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(ĭntĕn`dənt), French administrative official who served as the chief royal representative in the provinces under the ancien régime. The intendants first gained importance under Cardinal Richelieu, Louis XIII's principal minister, in the early 17th cent.; he used them extensively to consolidate the country and undermine feudal authority. At first the intendant lacked power outside his specific commission from the king. Under Louis XIV's rule (1643–1715), however, the intendant became a vital permanent state official, appointed by the king. Granted full powers in the fields of justice, finance, and police in the provinces, the intendant often tried civil and criminal cases, suspended unsuitable judges, summoned special tribunals, regulated municipal government, stamped out banditry and smuggling, levied and collected taxes, and drew the militia by lot. Initially, intendants were non-nobles, dependent upon royal favor for advancement. As faithful instruments of royal centralization they aroused the hostility of the local authorities, notably the parlements and the provincial governors. During the abortive revolution known as the Fronde (1648–53) the office was virtually abolished, but it was reinstated in 1653 after the rebellion had been crushed. Distributed throughout the realm, each généralité had one intendant by 1689. In the 18th cent. all intendants were from the nobility; at the outbreak of the French Revolution (1789) there were 33 in France. The authority of the intendants was severely shaken in the provincial revolts of 1788. A symbol of royal absolutism, the office was abolished (Dec., 1789) by the Constituent Assembly early in the French Revolution.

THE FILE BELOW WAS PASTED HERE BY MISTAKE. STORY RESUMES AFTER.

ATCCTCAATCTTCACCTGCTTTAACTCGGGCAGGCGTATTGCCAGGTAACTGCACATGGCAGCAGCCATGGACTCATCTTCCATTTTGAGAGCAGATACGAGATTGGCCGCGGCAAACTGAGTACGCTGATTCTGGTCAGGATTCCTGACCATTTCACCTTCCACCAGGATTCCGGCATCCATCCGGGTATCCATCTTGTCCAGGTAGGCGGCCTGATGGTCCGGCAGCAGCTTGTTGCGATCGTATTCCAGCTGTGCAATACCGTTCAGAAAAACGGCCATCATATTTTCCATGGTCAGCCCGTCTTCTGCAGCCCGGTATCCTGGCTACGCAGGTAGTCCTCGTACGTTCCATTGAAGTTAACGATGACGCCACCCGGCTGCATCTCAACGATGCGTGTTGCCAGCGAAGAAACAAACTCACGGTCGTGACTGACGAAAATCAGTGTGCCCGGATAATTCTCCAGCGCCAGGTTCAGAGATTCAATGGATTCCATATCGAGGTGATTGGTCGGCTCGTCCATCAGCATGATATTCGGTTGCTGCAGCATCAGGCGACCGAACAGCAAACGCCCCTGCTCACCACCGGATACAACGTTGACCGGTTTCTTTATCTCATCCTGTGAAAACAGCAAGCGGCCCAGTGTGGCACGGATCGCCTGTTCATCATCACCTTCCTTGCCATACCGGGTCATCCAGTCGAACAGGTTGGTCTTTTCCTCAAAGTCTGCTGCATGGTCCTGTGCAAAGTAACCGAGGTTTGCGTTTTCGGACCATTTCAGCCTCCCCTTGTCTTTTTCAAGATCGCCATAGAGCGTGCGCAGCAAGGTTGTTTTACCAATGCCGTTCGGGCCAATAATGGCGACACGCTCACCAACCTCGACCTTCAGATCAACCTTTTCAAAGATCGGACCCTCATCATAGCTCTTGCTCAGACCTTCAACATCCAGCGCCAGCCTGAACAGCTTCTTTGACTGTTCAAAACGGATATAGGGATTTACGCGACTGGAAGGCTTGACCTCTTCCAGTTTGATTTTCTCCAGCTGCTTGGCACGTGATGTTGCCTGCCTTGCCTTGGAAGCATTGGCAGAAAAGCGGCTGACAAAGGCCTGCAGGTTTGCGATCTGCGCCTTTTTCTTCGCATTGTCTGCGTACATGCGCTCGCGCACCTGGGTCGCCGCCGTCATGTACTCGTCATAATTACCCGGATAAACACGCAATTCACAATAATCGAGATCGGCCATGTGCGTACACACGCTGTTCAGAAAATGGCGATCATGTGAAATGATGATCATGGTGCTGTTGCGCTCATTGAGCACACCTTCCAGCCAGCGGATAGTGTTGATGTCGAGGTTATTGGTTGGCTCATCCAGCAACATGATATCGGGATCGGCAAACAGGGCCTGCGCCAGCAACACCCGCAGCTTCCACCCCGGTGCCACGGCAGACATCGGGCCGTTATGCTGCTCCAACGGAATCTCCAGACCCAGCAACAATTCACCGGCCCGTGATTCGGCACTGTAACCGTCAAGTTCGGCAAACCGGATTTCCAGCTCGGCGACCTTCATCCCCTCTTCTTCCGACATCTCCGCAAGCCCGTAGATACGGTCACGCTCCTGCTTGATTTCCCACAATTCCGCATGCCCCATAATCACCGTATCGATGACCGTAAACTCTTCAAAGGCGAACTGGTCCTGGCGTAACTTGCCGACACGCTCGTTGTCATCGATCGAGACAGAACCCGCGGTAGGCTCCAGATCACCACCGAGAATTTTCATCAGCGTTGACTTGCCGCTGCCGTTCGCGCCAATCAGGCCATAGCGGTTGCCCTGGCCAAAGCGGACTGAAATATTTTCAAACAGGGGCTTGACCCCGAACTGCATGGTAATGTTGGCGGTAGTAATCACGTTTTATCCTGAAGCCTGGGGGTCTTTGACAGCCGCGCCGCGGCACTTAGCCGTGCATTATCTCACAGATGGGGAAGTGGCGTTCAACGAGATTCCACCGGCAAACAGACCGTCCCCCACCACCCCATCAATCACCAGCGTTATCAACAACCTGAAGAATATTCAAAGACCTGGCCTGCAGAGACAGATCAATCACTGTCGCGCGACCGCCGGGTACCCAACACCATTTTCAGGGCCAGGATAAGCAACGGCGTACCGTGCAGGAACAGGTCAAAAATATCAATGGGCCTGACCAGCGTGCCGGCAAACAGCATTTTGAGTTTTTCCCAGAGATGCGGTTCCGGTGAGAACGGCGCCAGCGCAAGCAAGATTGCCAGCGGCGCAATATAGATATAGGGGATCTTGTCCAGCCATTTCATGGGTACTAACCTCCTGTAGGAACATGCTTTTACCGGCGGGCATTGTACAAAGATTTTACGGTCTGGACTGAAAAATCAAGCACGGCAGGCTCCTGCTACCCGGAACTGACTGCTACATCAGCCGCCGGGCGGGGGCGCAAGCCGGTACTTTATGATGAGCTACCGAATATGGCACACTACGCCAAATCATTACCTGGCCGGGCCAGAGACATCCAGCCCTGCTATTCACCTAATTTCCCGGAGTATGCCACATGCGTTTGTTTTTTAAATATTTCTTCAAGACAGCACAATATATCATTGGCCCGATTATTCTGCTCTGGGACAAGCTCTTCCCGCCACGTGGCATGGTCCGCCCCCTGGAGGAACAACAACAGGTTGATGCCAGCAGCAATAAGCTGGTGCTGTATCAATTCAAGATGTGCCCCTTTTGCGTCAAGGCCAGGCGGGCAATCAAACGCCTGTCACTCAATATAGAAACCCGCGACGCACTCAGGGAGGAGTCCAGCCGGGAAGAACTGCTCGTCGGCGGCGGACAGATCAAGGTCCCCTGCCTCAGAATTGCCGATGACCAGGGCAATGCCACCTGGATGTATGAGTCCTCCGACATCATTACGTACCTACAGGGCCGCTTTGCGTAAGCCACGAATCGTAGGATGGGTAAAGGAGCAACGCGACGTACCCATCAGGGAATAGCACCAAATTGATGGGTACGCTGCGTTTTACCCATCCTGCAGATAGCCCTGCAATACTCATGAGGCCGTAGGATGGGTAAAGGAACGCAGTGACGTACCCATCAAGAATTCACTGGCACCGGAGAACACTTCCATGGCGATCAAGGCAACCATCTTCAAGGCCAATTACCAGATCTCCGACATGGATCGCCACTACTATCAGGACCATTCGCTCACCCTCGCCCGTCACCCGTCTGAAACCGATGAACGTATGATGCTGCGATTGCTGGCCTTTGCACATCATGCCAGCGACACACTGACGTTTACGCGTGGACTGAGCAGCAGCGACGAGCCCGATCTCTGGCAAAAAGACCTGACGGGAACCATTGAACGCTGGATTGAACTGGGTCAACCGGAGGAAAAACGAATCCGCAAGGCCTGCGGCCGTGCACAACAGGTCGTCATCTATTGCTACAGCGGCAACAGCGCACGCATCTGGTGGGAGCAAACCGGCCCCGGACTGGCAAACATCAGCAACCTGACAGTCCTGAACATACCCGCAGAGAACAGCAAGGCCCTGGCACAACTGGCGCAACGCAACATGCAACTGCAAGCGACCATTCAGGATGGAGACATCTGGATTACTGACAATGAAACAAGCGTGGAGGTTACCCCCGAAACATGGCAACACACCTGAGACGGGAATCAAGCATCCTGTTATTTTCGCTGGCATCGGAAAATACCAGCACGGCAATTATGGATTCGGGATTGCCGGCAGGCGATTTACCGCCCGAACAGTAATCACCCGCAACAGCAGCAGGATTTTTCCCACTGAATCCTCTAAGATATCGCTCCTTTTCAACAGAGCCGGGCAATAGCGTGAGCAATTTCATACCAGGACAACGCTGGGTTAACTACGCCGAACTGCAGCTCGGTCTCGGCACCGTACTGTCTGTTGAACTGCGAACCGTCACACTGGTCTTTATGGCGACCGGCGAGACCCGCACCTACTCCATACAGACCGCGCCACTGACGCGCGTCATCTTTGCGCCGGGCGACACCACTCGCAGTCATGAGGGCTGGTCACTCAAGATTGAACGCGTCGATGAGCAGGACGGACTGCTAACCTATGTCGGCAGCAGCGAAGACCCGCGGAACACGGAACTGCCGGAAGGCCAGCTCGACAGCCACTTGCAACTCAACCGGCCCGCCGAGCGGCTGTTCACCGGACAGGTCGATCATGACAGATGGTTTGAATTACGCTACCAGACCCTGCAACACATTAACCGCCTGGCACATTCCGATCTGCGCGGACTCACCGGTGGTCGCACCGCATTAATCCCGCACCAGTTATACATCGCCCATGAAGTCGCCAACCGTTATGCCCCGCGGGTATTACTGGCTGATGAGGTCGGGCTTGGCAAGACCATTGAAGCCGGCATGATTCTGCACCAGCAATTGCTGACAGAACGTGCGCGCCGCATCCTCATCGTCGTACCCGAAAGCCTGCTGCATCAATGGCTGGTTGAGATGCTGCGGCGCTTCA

See study by V. Gruder (1968).

References in periodicals archive ?
Areas of the country considered FARC strongholds included portions of the departments of Huila, Caqueta, Tolima, Cauca, Boyaca, Santander, Antioquia, Valle del Cauca, Meta, Cundinamarca, and the intendancy of Arauca.
Also see Rene Velazquez, "The Intendancy of Alejandro Ramirez in Puerto Rico, 1813-1816," (Ph.
These, along with the province of Soconusco (on the Pacific coast), were united in 1786 into the intendancy known as Chiapas.
On the one hand, "horizontal" agreements among transport firms in a given market are intuitively anticompetitive and monopolistic intendancy.
In the early 1920s, for example, the company reported to the intendancy that three guachucheros had killed a sereno in a shootout as he had patrolled the outskirts of the camps.
Moreover, in 1850 the office of the General Intendancy obtained virtually exclusive powers over economic and financial matters, including control over the release of funds.
Still, owing to Pavia's earlier demand, Crespo's powers as Governor were fully inclusive of the Intendancy which allowed him to rule decisively on economic matters, the context in which the new ports were narrowly seen.